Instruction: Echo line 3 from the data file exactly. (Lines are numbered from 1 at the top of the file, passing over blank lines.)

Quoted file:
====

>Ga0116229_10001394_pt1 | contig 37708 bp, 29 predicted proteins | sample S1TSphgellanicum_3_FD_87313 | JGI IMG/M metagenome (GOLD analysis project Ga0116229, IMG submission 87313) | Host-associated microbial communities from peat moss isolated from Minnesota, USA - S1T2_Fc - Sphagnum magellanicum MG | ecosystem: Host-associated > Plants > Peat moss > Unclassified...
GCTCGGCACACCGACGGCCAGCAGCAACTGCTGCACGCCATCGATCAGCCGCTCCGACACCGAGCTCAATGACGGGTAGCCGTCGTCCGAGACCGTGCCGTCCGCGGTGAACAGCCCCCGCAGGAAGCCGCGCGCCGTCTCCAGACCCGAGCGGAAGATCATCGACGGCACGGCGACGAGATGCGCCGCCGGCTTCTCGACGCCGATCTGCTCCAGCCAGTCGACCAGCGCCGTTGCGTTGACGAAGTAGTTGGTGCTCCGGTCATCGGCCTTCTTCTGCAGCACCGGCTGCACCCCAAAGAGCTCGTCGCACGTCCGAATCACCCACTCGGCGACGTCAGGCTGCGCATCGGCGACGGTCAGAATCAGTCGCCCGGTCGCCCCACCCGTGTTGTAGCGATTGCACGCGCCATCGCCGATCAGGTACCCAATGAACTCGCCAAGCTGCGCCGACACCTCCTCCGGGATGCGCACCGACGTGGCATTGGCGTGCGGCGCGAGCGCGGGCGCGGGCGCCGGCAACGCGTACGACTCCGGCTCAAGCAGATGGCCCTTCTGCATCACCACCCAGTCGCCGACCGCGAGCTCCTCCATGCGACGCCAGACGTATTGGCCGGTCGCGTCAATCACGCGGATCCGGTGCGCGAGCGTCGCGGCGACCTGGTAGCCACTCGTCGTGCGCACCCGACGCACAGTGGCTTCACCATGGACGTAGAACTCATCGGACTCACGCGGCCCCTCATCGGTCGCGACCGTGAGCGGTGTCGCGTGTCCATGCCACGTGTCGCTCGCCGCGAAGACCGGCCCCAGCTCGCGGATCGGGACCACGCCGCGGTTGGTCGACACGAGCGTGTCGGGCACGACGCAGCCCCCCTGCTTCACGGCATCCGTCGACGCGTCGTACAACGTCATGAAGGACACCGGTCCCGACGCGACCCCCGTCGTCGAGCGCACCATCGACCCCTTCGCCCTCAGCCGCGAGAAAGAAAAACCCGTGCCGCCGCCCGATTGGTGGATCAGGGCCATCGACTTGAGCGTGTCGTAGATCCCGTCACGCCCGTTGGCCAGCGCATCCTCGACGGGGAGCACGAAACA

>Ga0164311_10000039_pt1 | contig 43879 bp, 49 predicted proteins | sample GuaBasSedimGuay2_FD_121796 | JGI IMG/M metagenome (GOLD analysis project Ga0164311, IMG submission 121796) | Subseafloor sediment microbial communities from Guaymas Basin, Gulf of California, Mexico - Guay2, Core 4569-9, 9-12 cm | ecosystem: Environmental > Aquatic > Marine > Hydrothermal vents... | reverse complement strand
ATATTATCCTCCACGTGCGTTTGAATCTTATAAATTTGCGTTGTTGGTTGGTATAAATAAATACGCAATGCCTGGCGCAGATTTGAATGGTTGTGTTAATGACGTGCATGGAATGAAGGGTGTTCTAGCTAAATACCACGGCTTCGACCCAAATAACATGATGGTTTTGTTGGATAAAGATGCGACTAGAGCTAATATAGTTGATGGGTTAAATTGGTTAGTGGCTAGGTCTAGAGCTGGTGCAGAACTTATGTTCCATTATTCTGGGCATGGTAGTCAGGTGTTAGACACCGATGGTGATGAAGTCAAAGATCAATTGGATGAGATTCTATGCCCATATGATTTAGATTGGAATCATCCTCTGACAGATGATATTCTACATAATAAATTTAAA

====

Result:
>Ga0164311_10000039_pt1 | contig 43879 bp, 49 predicted proteins | sample GuaBasSedimGuay2_FD_121796 | JGI IMG/M metagenome (GOLD analysis project Ga0164311, IMG submission 121796) | Subseafloor sediment microbial communities from Guaymas Basin, Gulf of California, Mexico - Guay2, Core 4569-9, 9-12 cm | ecosystem: Environmental > Aquatic > Marine > Hydrothermal vents... | reverse complement strand